This unusual looking building didn't seem very utilitarian as a traveler's waypoint-BUT -

The view was fantastic!!

The magnificent highlight is the series of waterfalls along this wonderfully charming old road. The biggest and best is Multnomah Falls, which drops 620 feet into a densely forested canyon, bridged by a delicate concrete arch. Can you find Gary??

Multnomah Falls.

Hello down there

Latourell Falls.

We capped off our day in the car with the sun roof open and the wind blowing through our hair with a dinner cruise down the mighty Columbia River on the Sternwheeler Columbia Gorge.

Ready for our evening dinner cruise.

What a beautiful evening that made E feel like “The Queen of the World”!!!

I'm Queen of the world!

Ahhhhhh!!!!! What a little really good weather does for the attitude;-)

The little village we are staying in - Cascade Locks - is quite cute with the little Main Street (Post Office and Ice Cream stand!) - AND a municipal airport!!

The Cascade Locks municipal airport.

E & G - Sailing off into the sunset on the Columbia River -

Say goodnight.

Wednesday, June 1, 2011

Memorial Day Weekend - Days to Remember

What better way to kick off the Memorial Day week-end than to visit the US Naval Air Station in Tillamook?!?! (Another Naval Air Station in the middle of cow pastures, just like Lemoore. But, at least this one is close to the water!)

Another Naval Air Station in the middle of dairy farms.

Did you know?? In 1942, the US Navy began construction of 17 wooden hangars around the US coastlines resulting in a huge semi-circle around the US. These hangars housed the K-class blimps used for anti-submarine coast patrol and convoy escorts. Two of these hangars were built at Naval Air Station Tillamook. They were commissioned in December 1942 and served the Oregon-Washington coastal area. Hangar “B” was the first one built and was completed in August of 1943. (Hangar “A” was completed in only 27 days - but, unfortunately, was destroyed by fire in 1992.)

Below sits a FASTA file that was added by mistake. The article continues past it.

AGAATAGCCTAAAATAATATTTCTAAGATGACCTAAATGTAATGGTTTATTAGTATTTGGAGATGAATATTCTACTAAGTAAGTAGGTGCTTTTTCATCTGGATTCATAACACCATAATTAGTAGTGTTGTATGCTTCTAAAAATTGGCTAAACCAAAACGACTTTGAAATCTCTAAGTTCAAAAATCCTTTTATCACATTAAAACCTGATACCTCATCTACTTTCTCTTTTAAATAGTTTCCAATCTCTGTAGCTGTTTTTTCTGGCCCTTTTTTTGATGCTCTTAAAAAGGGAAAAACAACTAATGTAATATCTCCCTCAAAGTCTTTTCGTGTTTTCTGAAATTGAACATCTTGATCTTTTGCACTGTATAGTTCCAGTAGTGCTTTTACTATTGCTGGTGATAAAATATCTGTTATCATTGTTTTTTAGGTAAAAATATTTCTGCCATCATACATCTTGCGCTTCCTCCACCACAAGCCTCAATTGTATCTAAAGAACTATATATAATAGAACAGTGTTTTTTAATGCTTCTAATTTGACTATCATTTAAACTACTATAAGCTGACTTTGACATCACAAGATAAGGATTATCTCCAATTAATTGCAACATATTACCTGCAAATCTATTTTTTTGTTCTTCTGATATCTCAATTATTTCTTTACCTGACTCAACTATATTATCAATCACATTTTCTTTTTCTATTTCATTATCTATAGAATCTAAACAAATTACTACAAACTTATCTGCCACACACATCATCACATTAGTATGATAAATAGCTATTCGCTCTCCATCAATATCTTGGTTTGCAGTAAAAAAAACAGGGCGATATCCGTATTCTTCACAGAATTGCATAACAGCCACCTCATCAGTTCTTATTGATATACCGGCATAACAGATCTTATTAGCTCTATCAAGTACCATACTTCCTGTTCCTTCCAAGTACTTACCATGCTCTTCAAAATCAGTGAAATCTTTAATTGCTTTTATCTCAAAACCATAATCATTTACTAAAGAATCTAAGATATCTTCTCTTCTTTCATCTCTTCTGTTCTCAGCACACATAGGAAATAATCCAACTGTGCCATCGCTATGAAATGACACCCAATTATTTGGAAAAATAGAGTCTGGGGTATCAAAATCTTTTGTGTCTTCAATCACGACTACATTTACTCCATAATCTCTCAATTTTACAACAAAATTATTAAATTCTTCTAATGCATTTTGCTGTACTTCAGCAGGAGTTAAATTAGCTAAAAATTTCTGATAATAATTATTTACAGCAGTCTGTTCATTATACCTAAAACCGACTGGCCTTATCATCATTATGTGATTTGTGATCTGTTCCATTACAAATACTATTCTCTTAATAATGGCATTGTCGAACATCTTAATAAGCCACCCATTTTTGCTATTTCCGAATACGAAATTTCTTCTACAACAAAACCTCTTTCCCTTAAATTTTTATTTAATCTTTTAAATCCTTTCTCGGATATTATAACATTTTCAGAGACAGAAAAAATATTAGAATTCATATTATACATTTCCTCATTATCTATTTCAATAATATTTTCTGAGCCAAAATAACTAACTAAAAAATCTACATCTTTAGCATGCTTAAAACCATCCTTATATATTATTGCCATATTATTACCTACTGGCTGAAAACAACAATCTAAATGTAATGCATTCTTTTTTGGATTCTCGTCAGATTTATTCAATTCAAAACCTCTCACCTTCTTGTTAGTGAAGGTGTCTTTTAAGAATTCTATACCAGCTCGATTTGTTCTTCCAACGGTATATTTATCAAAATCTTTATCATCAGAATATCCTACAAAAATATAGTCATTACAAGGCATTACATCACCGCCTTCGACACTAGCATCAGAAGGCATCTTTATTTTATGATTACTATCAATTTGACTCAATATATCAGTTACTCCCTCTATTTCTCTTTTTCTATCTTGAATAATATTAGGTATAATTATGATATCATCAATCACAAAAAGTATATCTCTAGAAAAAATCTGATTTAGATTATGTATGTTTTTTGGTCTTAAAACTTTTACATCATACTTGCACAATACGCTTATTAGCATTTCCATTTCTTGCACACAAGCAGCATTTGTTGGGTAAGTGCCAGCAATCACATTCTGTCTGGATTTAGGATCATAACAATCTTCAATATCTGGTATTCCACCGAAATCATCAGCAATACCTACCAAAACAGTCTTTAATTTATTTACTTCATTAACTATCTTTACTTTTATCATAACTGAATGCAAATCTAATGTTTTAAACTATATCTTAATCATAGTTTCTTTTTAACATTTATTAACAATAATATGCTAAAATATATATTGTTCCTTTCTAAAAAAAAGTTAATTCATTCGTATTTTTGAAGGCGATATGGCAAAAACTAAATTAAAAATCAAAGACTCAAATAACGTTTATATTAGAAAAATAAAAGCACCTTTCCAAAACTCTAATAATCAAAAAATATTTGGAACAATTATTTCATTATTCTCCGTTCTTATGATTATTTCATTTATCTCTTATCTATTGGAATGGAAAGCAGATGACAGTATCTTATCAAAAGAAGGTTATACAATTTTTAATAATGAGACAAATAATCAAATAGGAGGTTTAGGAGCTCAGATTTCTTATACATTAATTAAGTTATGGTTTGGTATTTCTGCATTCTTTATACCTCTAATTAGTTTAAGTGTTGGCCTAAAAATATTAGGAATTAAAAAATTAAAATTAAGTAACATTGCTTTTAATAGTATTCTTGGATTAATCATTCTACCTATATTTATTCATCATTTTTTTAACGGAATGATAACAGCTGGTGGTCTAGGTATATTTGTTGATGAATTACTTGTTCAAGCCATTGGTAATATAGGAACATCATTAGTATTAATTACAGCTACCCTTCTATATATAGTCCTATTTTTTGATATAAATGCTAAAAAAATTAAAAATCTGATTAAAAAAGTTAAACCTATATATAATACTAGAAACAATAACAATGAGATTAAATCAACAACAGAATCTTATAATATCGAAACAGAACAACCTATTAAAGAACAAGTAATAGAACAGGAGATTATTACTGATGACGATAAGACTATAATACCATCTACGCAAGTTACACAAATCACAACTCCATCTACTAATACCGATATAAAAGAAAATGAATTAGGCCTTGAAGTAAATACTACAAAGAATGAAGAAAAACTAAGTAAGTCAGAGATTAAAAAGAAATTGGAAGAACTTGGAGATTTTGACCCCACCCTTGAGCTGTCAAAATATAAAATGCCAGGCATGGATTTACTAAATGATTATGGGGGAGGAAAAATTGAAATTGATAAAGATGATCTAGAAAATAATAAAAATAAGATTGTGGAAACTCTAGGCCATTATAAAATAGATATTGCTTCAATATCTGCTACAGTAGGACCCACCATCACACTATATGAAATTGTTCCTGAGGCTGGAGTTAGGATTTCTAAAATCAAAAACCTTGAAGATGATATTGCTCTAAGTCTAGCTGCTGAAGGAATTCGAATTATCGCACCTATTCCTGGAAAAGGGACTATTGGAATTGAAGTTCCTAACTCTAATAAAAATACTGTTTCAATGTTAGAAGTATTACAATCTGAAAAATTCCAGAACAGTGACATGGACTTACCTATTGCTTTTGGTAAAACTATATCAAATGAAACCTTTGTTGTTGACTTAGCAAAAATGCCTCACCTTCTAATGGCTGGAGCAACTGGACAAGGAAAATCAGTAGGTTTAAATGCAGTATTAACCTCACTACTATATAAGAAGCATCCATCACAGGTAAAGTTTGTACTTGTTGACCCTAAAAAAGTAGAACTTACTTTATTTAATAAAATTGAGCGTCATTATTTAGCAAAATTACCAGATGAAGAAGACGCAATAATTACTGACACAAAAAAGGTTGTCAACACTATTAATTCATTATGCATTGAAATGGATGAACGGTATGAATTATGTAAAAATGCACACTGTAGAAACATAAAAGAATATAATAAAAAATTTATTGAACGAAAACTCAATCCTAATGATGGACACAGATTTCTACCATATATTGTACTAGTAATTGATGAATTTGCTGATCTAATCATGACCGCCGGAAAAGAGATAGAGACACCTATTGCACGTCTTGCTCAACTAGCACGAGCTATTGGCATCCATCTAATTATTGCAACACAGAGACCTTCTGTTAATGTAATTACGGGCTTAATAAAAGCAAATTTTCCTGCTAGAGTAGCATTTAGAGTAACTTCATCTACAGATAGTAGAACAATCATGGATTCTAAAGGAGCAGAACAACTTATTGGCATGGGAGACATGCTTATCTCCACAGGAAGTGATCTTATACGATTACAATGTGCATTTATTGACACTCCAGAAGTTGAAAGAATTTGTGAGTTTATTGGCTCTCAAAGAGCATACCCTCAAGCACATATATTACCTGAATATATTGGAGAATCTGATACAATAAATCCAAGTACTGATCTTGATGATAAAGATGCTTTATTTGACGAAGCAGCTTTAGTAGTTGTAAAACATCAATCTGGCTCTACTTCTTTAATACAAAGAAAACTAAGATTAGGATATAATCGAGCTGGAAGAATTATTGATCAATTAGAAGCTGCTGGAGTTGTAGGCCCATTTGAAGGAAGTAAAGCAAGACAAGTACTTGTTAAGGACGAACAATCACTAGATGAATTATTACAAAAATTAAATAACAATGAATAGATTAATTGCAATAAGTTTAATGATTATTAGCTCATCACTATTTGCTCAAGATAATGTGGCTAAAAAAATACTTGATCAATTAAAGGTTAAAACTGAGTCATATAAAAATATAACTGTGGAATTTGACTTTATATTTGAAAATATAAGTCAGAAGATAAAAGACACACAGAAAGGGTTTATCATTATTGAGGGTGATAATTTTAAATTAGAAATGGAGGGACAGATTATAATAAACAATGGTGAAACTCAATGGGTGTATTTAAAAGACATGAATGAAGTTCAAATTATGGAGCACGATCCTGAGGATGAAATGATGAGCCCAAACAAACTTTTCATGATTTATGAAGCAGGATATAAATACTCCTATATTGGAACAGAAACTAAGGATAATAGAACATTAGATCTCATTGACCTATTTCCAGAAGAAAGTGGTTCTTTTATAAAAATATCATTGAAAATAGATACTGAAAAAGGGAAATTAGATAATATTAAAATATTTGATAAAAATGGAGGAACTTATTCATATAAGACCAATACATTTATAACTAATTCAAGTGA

The fact that these hangars were built so quickly was a major feat that - perhaps - can only be understood when one knows that each of these structures houses SEVEN ACRES under one roof. That is enough space to play six football games!! BIG!

The signs to locate the museum were hard to spot. Almost missed it.

One of the world's largest clear span wooden structures. 192 ft. high x 300 ft. wide x 1,072 ft. long. Dwarfs this cargo carrier - the Mini Guppy.

If you are a fan of vintage airplanes, don’t miss this adventure. The hangar now houses a collection of more than 30 World War II combat aircraft, including a P-38 Lightning, F4U-Corsair, P51-Mustang, PBY Catalina and SBD Dauntless dive bomber - AND, a Ki-43 Hayabusa (also known as Oscar) - the most important fighter of the Japanese Army Air Force. Many of these planes are still in flyable condition!!

Republic Aviation's P-47 Thunderbolt. One of many aircraft on display.

As we bid Tillamook farewell, we crossed one more McCullough-designed bridge - built in 1931 in a bowstring arch design.

Another McCullough Bridge. This guy must have been quite the salesman.

Next stop - Astoria, Oregon.

Our touring began at the Flavel House Museum. Captain George Flavel (1823-1893) found his way to Astoria in the mid-1800’s, became a noted bar pilot on the Columbia River - which, coupled with his being an astute businessman, led to him owning a good portion of Astoria by the late 1800’s (as best we could tell)! He built his dream/retirement home in the Queen Anne architectural style on a hill overlooking the Columbia River for $36,000 in 1886. It included ALL the modern conveniences - gas lighting, a central heating system, even indoor plumbing, which meant ‘real’ bathtubs and toilets!

Built for $36,000.

It sits on park-like grounds covering an entire city block. The flowering Rhododendron (remember our Rhody Day Celebration in Florence??) are just beautiful up here! And, they are everywhere in the wonderful shades of pink and lavender. Couldn’t resist this picture of Gary’s handsome face enhanced by all these Rhodies!!

More Rhodies.